By Seth Daniel
After a year of studying the longstanding crisis regarding space for the performing arts, the City unveiled a study on July 10 that codifies the problem of affordability, unmet needs and basic space for the many artists looking to enliven the city’s cultural soul – a problem that had been only really discussed in artistic circles before last year.
It’s a problem that has long been discussed locally by operators of the Charlestown Working Theatre and by local artists like Joe Caruso – both of whom have been very vocal about the space crisis.
The report was conducted by TDC and TDC Executive Vice President Susan Nelson said it would be presented to the Boston Planning and Development Agency (BPDA) and the City of Boston. Those entities plan to release it this week for public comment. Beyond that, it will serve as a document that can be used by the BPDA and the City when talking to developers and the donor/foundation community.
“We’re really excited about this document and what it means to have data about what is useful in the market,” said Joyce Linehan of the City of Boston. “It can change the way the BPDA talks with developers about having space for cultural amenities – knowing what is needed and what’s useful.”
Nelson said they eliminated the “Big 5” theatres that typically host Broadway style productions, venues which are flourishing and largely out of reach for the budgets of the small and medium theatre companies that are really feeling the cost pinch when it comes to performance and rehearsal space.
This five theaters include the Boch Center, Boston Opera House, Boston Symphony Orchestra, Colonial Theatre and Orpheum Theatre. Beyond those, they studied non-profit performing arts venues (such as Charlestown Working Theatre), University-managed theatres, cultural centers, religious venues, commercially operated venues (like clubs), rehearsal venues and other venues (like schools and art galleries).
One thing they learned was that there are a lot of adequate spaces, but the spaces are too expensive and don’t meet the demands of the market.
The costs of maintaining the spaces for the operators is extensive, and the budgets of the performing arts companies can’t extend to cover those operating costs. That, they found, is the overarching conundrum.
“Individual donors are a big thing in Boston,” Nelson said. “They are supporting the arts and the dance companies, but the buildings themselves are not sexy to invest in…We hear this conversation all over the city. Users can’t afford another nickel. Operators need to raise prices to improve facilities. These operators are in a double bind. They can’t put up prices. They need to improve the amenities. They need to think about improving their lighting, their bathrooms and facilities, but they can’t raise prices to do that because the users can’t afford them. That’s where they’re in a bind.”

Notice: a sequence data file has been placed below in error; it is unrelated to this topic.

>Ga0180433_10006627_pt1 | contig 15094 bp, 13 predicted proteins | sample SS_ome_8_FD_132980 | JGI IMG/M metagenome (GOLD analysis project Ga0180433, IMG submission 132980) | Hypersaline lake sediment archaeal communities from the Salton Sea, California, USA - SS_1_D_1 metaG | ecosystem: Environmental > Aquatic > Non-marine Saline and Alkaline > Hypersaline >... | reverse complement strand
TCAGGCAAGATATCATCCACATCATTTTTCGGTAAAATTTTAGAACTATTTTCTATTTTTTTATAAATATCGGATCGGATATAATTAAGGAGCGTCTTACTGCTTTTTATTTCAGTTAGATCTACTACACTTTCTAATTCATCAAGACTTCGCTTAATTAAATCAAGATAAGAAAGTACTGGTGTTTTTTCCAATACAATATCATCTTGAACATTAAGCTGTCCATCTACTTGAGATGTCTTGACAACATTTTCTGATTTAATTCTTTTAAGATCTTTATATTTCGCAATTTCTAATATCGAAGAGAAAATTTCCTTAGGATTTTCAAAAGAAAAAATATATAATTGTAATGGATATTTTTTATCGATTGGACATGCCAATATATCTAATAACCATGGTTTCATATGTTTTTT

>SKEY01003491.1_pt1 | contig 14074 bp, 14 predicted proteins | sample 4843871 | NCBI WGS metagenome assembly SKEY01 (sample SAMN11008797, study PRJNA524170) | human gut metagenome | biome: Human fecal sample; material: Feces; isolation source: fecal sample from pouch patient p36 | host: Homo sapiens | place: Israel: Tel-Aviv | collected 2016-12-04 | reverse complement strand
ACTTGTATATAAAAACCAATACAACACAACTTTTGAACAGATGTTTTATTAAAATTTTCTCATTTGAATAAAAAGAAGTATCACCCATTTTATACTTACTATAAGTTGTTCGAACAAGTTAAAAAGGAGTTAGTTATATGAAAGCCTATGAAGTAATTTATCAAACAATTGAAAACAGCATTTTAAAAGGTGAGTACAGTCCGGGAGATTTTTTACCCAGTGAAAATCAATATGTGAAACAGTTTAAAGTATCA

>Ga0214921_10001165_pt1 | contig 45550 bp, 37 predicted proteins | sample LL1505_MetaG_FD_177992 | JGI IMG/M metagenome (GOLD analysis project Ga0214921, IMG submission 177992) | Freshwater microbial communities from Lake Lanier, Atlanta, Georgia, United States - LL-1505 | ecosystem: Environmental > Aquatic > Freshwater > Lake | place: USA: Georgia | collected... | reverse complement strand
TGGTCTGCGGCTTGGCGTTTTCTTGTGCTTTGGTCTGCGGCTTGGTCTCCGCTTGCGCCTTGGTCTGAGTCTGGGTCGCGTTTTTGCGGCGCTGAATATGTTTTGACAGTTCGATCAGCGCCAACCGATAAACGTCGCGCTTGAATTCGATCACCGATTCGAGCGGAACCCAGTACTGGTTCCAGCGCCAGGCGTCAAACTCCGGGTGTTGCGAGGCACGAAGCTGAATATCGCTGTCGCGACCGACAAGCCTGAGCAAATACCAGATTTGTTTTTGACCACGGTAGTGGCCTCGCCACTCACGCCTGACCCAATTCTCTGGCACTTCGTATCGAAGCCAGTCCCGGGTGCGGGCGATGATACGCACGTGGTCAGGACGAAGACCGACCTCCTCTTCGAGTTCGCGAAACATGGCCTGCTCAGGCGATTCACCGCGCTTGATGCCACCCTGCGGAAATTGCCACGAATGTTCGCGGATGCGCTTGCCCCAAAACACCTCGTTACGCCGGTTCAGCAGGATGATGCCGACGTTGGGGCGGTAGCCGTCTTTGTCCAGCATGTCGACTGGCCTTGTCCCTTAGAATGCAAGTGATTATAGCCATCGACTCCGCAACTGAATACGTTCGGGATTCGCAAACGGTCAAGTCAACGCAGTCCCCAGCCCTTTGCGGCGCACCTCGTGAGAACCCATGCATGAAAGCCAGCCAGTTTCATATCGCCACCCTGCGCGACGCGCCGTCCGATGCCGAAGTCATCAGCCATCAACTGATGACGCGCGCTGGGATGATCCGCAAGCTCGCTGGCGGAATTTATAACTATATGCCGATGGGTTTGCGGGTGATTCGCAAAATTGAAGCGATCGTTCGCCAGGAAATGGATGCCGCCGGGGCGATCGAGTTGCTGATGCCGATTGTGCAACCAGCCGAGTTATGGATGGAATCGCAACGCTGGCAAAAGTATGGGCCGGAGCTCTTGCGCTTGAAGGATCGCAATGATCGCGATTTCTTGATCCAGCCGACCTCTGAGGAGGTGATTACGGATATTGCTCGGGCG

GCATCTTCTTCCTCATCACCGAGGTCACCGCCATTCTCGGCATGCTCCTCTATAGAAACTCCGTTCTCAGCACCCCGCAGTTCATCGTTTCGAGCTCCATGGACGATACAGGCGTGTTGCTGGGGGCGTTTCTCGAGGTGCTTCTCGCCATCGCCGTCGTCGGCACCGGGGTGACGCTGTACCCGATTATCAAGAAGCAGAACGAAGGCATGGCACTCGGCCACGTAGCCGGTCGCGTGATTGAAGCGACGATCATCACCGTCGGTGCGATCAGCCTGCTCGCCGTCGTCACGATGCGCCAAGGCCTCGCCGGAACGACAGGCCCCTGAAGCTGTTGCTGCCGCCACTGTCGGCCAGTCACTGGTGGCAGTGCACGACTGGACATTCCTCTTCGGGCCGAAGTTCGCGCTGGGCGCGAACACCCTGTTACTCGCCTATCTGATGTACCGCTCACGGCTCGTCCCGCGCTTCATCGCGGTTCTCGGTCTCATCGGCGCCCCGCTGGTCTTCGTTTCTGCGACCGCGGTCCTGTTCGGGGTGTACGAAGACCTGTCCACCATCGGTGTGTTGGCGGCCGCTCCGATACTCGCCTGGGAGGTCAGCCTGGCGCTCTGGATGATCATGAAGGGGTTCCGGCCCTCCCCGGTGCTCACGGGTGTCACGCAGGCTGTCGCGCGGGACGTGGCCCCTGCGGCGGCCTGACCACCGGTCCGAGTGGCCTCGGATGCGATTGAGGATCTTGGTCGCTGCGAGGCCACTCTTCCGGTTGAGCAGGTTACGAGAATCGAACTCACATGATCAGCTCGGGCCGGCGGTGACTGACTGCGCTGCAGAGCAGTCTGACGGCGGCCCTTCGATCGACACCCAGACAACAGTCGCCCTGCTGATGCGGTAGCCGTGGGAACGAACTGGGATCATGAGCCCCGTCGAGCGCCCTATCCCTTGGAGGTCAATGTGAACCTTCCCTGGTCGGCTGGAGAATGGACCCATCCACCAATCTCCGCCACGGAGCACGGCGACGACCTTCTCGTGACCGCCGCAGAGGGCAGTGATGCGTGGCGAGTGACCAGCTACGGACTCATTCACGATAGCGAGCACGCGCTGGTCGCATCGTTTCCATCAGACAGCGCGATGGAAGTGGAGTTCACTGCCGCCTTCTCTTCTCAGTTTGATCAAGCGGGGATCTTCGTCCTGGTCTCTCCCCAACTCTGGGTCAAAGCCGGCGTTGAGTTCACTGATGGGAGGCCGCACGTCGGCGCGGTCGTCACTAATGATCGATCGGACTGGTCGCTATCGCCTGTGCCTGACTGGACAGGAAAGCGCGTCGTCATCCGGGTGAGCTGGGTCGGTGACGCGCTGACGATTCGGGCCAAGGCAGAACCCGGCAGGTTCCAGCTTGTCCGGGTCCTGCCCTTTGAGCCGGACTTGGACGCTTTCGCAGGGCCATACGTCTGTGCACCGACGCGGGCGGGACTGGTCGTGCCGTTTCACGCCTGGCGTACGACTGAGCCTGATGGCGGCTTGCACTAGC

One difference, she said, between Boston and other cities is that Boston is an older city with older buildings. Cultural facilities were largely converted from movie houses, vaudeville theatres and other uses. They were funded through donors for the sake of supporting the arts.
Meanwhile, in places like Phoenix, such facilities were built new as a way to spur economic development.
“Other cities grew up differently; we are old,” she said. “Younger cities decided to build an arts facility as part of an economic development plan. We kind of need to learn from our younger cities.”
One suggestion is to encourage donors and foundations to support facilities with donations, money that would be combined with some new kind of government subsidy to support existing venues.
“We need to find a way to pull all these three levers at the same time,” said Nelson. “Without that, we don’t see how you can solve these needs. You need good operators to get good facilities. Good operators need subsidies.”
Meanwhile, BPDA officials said the document, once it goes through the public process, would be something they can use when speaking with developers. While not every first floor retail opportunity could be turned into a subsidized theatre, some could, they said, if the right operator was combined with the need in the market.
Sara Myerson, BPDA director of Planning (and a Charlestown resident), said they would use the finished document to initiate conversations with developers about how to activate the new buildings and districts. It could also inform zoning amendments and regulations for districts, too, she said.
“It’s a chance to go beyond that retail space and look at other opportunities to activate our buildings,” she said, hinting that there are great opportunities in some of the developments for such spaces – and that developers are excited to think about providing the opportunities.
Linehan cautioned that when developers build new spaces, it will be important to bring in someone who knows what they’re doing in order to run these spaces.
“We can have developers build all the theatres we want, but if they’re not operated by people who know how to operate theatres, we could end up with a bunch of empty spaces that don’t work well or address these needs,” she cautioned.
The report was posted online Wednesday for the public to view. There is a 30-day comment period now in place and the public is encouraged to weigh in.